Lake Mead is breathtaking, but it was not the oasis we envisioned
We had originally planned on touring Hoover Dam on this trip, but like every other visitor center it was closed because of Covid. Despite that, this area is still a good stopping point to break up the trip home.
Lake Mead’s claim to fame is that they are America’s first and largest national recreation area. Located east of Las Vegas, it is in both Arizona and Nevada, and it is hot. Just breathing is uncomfortable, there is no shade, and hiking is off the table.
We are flexible and make the mental shift from some hiking to a car tour. This time of year can still have hot days and we hope that tomorrow morning will be cool enough to get in one last hike before we go home. The lake is large enough it takes a while to get from one end to the middle (we didn’t go down to the lower lake).
There is a lot of empty, hot sand dunes around the lake. We stopped to dip our toes into the lukewarm lake and see where we could camp. While there is dispersed camping all around the lake, it is inaccessible to us. We don’t have 4-wheel drive and our camper is way too heavy for the sandy roads (and we were lucky once in the sand — no need to test that out again!).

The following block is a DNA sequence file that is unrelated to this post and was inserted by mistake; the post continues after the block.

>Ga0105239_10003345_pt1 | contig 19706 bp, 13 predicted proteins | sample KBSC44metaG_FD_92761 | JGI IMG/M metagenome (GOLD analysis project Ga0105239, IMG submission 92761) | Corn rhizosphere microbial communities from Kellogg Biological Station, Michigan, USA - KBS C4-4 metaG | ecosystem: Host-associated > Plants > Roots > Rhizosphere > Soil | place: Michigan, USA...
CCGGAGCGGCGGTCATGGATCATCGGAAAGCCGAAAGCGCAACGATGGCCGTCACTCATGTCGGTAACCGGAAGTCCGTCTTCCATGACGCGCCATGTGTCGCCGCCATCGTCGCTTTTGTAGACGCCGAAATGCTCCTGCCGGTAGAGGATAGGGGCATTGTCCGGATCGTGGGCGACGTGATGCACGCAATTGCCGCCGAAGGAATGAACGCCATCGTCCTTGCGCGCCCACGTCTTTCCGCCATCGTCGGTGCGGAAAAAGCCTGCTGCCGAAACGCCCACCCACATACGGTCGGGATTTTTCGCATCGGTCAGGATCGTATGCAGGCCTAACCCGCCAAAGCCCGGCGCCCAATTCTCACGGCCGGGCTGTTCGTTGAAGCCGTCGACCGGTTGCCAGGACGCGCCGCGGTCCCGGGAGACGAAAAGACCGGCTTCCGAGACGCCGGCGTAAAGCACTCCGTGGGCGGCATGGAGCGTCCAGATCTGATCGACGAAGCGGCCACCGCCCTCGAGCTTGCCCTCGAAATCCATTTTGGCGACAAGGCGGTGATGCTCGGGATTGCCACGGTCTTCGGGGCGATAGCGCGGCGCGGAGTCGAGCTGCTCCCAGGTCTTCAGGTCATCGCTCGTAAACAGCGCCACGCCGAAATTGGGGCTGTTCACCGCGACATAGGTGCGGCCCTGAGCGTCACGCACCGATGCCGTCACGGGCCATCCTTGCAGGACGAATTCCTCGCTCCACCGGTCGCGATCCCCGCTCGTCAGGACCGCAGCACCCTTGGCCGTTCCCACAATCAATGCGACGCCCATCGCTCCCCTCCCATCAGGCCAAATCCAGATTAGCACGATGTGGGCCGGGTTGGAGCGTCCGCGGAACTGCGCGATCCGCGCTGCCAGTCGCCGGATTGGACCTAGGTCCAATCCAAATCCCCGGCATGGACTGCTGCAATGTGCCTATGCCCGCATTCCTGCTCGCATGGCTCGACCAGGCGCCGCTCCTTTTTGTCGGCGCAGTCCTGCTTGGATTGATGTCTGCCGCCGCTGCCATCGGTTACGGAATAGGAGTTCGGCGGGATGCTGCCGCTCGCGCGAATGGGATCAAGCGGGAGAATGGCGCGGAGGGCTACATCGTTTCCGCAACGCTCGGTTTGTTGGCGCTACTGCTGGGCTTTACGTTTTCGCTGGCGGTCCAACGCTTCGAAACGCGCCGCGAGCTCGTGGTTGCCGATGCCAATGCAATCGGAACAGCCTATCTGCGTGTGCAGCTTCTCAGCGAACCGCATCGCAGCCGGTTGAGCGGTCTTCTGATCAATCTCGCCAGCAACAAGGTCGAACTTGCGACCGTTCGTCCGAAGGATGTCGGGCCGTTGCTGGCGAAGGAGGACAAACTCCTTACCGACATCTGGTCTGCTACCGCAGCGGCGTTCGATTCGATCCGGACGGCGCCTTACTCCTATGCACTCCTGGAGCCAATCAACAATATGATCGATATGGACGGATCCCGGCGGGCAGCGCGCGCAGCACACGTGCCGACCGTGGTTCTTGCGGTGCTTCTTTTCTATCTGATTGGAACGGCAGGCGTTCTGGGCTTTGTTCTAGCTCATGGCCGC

It is hot in the desert
It is still quite hot, although it is late afternoon, when we start to look for camping options. Even though it doesn’t seem very picturesque there is an RV slot in Callville Bay, within a mobile home park. And while there is a more traditional campsite down the road with trees, they don’t have electric hookups (remember the heat?). The mobile park is looking pretty desirable — we can run the air conditioner until it cools off, or 10 pm, whichever comes first, because really, who enjoys the noise of the generator?
Last hike on our RV Adventure
When we knew that we couldn’t tour Hoover Dam I looked for other options on the map and saw Petroglyph Canyon. It has 1,700 individual petroglyphs (ancient rock art carvings) and looks like a fairly easy to moderate hike.